Tracking the Spread of Early Hunter-Gatherers Through Language

Scientists have further evidence that an ancient family of languages spread over most of the Australian continent in the last 6000 years, rapidly replacing pre-existing languages. But the puzzle remains as to why.

March 12, 2018
An interdisciplinary team of researchers from the University of Auckland – who are also research associates with the Max Planck Institute for the Science of Human History in Jena, Germany – and Yale University in the United States have adapted computer models, initially developed to trace virus outbreaks, and used them to trace the origins of the world’s largest hunter-gatherer language family – the Pama-Nyungan languages of Australia.

The study of language and how it evolved provides vital information about the past, and how processes of cultural evolution, human migration and expansion prior to the agricultural revolution shaped early human settlement.

Linguists have established that many of the world’s roughly 7000 languages can be grouped into large families of related languages. For example, the Romance languages (French, Spanish, Portuguese, Italian) are descended from Latin and are themselves related to several hundred languages, including English, German, Greek, and Hindi, as part of the Indo-European language family.

When Europeans colonised Australia 250 years ago, it was home to around half a million to two million people organised into about 700 different groups who spoke some 400 languages.

The continent therefore provides a useful model of how language diversified and spread from the earliest times that shaped humankind. Language experts have long wondered how one language family - Pama-Nyungan - came to dominate most of Australia. Pama-Nyungan contains more than 75% of Australia’s roughly 400 indigenous languages and is found across about 90% of the continent.

Professor Atkinson, from the University of Auckland’s School of Psychology, says the puzzle is made all the more mystifying because Pama-Nyungan speakers, like all Indigenous Australians, were traditionally hunter-gatherers, and remained so until European contact. This means that standard explanations for what drives the expansion of language – adopting new agricultural technology for example – cannot apply in the Australian case.

One attempt to explain this enigma proposes that Pama-Nyungan speakers spread more than 50,000 years ago, with the initial colonisation of Australia from the north. However, many view this as unlikely because languages are thought to change too quickly to preserve family resemblances over such a long-time scale.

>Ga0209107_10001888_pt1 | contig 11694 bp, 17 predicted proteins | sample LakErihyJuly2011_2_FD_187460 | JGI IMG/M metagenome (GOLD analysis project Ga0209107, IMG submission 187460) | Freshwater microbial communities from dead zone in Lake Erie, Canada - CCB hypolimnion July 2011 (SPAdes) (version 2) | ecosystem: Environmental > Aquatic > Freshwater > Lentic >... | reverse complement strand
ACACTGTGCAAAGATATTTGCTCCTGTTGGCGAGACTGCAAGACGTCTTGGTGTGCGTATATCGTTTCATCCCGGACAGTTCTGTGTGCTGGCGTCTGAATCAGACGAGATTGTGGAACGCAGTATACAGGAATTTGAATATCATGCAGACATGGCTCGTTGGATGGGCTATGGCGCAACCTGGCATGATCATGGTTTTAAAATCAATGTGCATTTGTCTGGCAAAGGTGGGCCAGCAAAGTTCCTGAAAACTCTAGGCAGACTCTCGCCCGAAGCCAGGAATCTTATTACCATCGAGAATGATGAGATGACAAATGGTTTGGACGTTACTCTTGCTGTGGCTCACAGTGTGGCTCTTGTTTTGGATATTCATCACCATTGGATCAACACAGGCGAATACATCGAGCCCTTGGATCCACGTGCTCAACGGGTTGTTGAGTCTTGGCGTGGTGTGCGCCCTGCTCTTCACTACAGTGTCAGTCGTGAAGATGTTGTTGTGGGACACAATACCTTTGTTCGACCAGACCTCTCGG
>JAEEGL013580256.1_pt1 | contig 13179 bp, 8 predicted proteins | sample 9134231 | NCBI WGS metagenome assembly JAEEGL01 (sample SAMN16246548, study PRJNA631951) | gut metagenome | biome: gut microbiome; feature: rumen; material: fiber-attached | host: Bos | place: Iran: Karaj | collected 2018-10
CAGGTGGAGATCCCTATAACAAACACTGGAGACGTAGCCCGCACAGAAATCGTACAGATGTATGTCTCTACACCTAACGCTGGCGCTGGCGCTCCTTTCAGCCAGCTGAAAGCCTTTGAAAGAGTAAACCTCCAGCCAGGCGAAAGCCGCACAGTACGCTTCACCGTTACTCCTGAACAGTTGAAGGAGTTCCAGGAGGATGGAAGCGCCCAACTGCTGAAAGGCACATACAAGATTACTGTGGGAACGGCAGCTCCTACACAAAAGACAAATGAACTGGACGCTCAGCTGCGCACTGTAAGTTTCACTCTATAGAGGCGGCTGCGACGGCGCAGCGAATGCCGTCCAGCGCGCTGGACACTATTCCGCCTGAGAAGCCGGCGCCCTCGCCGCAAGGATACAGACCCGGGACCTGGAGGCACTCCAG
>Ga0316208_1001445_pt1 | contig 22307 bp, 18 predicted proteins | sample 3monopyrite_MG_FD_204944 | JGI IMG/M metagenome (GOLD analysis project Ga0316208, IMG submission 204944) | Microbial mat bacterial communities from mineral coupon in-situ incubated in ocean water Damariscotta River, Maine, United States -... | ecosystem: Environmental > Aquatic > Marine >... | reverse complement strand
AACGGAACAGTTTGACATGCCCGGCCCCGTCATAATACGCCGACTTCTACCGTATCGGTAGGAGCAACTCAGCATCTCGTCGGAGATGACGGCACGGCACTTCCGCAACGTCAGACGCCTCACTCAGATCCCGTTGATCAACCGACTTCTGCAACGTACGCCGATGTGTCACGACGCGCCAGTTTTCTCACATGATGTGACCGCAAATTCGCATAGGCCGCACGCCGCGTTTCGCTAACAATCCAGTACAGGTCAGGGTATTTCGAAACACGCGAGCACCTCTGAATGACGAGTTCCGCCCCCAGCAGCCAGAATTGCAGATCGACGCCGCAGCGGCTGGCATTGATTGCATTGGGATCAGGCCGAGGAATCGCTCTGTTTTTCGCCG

Others have proposed that an improving climate 10,000 to 13,000 years ago or 7,000 to 10,000 years ago allowed expansion from a few refuge areas into sparsely populated territory.

Another proposal, the ‘rapid replacement hypothesis’, argues for a much more recent expansion into already-occupied territory just 4,000 to 6,000 years ago from near the Gulf of Carpentaria in the far north of Australia.

To test between these scenarios, Atkinson teamed up with Dr Remco Bouckaert, a computer scientist at the University of Auckland, and Professor Claire Bowern, an Australian language expert at Yale University. The trio adapted a set of modelling tools initially developed by computational biologists for studying virus outbreaks.

“Biologists are able to make inferences about when and where a virus outbreak originated by sequencing virus DNA from samples collected around the world and using it to reconstruct a family tree of the sampled strains,” Professor Atkinson says.

“By tracing back in time along the branches of the tree it is possible to infer where the outbreak originated and roughly how long ago it occurred.”

Rather than using DNA to build virus family trees, the team used ‘cognates’ to build a family tree of 306 Pama-Nyungan languages. Cognates are words shared between modern languages that go back to a common ancestor language. For example, the Karree and Dhurak languages share a cognate word for boomerang (boomarring and bumarangga, respectively) that suggests they inherited it from a common ancestor – a bit like we inherit our DNA from our parents.

While any one cognate is of limited use, by considering many cognates and quantifying their change over time, it is possible to build a family tree of the languages.

The team found clear support for a Pama-Nyungan origin around 5,700 years ago in an area south of the Gulf of Carpentaria, in striking agreement with the rapid replacement hypothesis.

“Our findings provide a rich potential source of information about processes of cultural evolution, human migration and expansion prior to the agricultural revolution,” says Professor Atkinson.

“An expansion at this time indicates large scale language replacement does not require the kinds of technological advances associated with agriculture. A number of fascinating proposals have been put forward, including innovative stone tools, food processing technologies and new ceremonial and marriage practices, although as yet the precise mechanisms at work remain a mystery.” 

The team also found that languages tended to migrate more slowly near the coast and major waterways, perhaps suggesting resource abundance in these areas slows the expansion of people.

They also note that the patterns of variation look quite different in Australian genetic data: “This indicates that whatever process allowed the Pama-Nyungan languages to spread so successfully may not have involved the movement of large numbers of people. Instead, languages may have spread as part of a cultural package of new ideas and technologies.”

While the complete replacement of existing linguistic diversity without the movement of people may seem implausible, the spread of English with western technologies and institutions represents a striking potential modern equivalent.

Go to Editor View